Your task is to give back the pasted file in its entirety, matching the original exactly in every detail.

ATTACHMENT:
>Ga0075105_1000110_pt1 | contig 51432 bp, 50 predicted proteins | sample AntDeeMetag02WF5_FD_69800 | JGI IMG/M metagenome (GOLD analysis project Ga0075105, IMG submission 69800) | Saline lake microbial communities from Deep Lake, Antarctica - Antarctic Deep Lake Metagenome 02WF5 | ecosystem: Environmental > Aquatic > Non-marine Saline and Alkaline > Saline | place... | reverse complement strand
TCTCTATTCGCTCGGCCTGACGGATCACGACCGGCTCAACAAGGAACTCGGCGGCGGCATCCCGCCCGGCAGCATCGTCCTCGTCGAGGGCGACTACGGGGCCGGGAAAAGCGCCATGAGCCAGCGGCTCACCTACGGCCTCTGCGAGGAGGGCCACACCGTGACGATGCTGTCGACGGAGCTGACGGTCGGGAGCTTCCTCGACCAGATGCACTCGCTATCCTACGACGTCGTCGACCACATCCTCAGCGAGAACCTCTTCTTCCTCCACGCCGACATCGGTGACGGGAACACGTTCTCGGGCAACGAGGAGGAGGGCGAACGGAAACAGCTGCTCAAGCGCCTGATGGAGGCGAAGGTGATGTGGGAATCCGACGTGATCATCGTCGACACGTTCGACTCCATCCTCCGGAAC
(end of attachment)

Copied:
>Ga0075105_1000110_pt1 | contig 51432 bp, 50 predicted proteins | sample AntDeeMetag02WF5_FD_69800 | JGI IMG/M metagenome (GOLD analysis project Ga0075105, IMG submission 69800) | Saline lake microbial communities from Deep Lake, Antarctica - Antarctic Deep Lake Metagenome 02WF5 | ecosystem: Environmental > Aquatic > Non-marine Saline and Alkaline > Saline | place... | reverse complement strand
TCTCTATTCGCTCGGCCTGACGGATCACGACCGGCTCAACAAGGAACTCGGCGGCGGCATCCCGCCCGGCAGCATCGTCCTCGTCGAGGGCGACTACGGGGCCGGGAAAAGCGCCATGAGCCAGCGGCTCACCTACGGCCTCTGCGAGGAGGGCCACACCGTGACGATGCTGTCGACGGAGCTGACGGTCGGGAGCTTCCTCGACCAGATGCACTCGCTATCCTACGACGTCGTCGACCACATCCTCAGCGAGAACCTCTTCTTCCTCCACGCCGACATCGGTGACGGGAACACGTTCTCGGGCAACGAGGAGGAGGGCGAACGGAAACAGCTGCTCAAGCGCCTGATGGAGGCGAAGGTGATGTGGGAATCCGACGTGATCATCGTCGACACGTTCGACTCCATCCTCCGGAAC